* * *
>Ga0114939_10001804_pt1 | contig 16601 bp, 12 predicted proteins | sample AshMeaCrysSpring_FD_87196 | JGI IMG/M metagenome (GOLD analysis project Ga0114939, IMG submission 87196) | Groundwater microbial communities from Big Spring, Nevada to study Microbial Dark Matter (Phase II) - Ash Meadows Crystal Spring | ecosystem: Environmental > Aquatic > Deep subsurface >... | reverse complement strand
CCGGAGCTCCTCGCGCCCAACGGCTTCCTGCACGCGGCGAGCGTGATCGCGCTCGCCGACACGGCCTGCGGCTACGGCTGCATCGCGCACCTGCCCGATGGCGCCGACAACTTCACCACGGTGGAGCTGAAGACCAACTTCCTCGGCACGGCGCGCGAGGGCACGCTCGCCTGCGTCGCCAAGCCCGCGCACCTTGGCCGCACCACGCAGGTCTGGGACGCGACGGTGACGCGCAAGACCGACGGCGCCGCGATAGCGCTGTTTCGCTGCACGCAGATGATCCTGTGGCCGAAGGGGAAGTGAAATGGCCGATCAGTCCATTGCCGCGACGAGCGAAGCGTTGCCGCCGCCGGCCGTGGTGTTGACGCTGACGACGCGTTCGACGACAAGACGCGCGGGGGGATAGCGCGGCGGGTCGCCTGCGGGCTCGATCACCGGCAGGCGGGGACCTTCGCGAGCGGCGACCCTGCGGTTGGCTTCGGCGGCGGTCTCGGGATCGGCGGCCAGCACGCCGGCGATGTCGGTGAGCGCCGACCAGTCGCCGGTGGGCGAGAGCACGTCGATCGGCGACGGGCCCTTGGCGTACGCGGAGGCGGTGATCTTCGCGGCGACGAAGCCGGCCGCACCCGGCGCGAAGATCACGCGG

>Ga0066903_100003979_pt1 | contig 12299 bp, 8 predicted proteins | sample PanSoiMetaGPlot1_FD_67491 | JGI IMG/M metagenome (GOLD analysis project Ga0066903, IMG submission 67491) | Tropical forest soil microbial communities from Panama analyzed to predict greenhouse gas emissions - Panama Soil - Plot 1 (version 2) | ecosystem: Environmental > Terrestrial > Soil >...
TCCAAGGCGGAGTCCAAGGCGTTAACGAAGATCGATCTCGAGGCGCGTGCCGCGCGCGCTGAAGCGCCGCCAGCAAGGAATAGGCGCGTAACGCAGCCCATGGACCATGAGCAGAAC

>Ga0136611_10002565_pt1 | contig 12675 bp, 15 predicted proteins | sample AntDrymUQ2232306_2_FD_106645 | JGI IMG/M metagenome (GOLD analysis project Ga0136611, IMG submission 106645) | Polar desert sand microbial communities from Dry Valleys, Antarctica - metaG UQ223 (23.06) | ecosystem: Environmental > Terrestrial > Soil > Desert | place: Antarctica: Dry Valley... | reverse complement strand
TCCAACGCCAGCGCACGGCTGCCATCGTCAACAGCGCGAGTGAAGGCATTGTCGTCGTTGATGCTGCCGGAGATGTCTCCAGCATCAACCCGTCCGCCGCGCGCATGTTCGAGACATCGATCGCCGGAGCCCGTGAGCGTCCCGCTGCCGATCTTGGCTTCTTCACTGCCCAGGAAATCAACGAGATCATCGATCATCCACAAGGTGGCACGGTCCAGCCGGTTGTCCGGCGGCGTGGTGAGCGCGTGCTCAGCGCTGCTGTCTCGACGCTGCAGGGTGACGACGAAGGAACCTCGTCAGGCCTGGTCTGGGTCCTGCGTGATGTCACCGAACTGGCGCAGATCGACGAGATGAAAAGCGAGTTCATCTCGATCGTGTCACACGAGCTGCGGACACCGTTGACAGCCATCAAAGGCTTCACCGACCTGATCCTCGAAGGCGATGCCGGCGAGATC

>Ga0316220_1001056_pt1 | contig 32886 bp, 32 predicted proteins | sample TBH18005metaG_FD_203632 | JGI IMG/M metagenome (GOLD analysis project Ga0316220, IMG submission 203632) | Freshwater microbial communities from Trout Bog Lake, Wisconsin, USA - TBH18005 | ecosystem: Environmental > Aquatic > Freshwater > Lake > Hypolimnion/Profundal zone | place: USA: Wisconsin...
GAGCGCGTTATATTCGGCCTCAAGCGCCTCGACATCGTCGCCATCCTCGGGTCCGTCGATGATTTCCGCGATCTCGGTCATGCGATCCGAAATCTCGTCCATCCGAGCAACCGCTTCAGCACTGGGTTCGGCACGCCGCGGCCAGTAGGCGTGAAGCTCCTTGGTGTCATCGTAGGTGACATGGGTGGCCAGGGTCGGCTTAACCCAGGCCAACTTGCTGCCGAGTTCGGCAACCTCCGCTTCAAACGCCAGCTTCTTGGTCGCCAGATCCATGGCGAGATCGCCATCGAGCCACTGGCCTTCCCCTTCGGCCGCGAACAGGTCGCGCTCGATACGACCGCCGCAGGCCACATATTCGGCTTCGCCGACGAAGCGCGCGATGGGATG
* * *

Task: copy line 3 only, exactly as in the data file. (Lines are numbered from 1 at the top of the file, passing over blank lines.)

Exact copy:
>Ga0066903_100003979_pt1 | contig 12299 bp, 8 predicted proteins | sample PanSoiMetaGPlot1_FD_67491 | JGI IMG/M metagenome (GOLD analysis project Ga0066903, IMG submission 67491) | Tropical forest soil microbial communities from Panama analyzed to predict greenhouse gas emissions - Panama Soil - Plot 1 (version 2) | ecosystem: Environmental > Terrestrial > Soil >...